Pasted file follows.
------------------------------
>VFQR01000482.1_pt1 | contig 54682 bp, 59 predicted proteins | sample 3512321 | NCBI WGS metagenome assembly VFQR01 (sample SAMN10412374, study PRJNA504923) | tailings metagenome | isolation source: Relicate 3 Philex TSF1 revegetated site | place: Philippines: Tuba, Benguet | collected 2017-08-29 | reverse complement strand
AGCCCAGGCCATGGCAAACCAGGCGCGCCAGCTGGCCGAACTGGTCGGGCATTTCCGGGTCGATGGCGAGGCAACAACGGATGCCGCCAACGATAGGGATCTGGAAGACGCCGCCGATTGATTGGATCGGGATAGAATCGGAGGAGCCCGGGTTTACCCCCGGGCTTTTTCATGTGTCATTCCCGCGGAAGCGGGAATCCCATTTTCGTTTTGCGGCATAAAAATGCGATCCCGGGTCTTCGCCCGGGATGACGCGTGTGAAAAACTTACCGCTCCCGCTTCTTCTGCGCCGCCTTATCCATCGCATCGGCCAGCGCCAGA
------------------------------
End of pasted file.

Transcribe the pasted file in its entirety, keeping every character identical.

>VFQR01000482.1_pt1 | contig 54682 bp, 59 predicted proteins | sample 3512321 | NCBI WGS metagenome assembly VFQR01 (sample SAMN10412374, study PRJNA504923) | tailings metagenome | isolation source: Relicate 3 Philex TSF1 revegetated site | place: Philippines: Tuba, Benguet | collected 2017-08-29 | reverse complement strand
AGCCCAGGCCATGGCAAACCAGGCGCGCCAGCTGGCCGAACTGGTCGGGCATTTCCGGGTCGATGGCGAGGCAACAACGGATGCCGCCAACGATAGGGATCTGGAAGACGCCGCCGATTGATTGGATCGGGATAGAATCGGAGGAGCCCGGGTTTACCCCCGGGCTTTTTCATGTGTCATTCCCGCGGAAGCGGGAATCCCATTTTCGTTTTGCGGCATAAAAATGCGATCCCGGGTCTTCGCCCGGGATGACGCGTGTGAAAAACTTACCGCTCCCGCTTCTTCTGCGCCGCCTTATCCATCGCATCGGCCAGCGCCAGA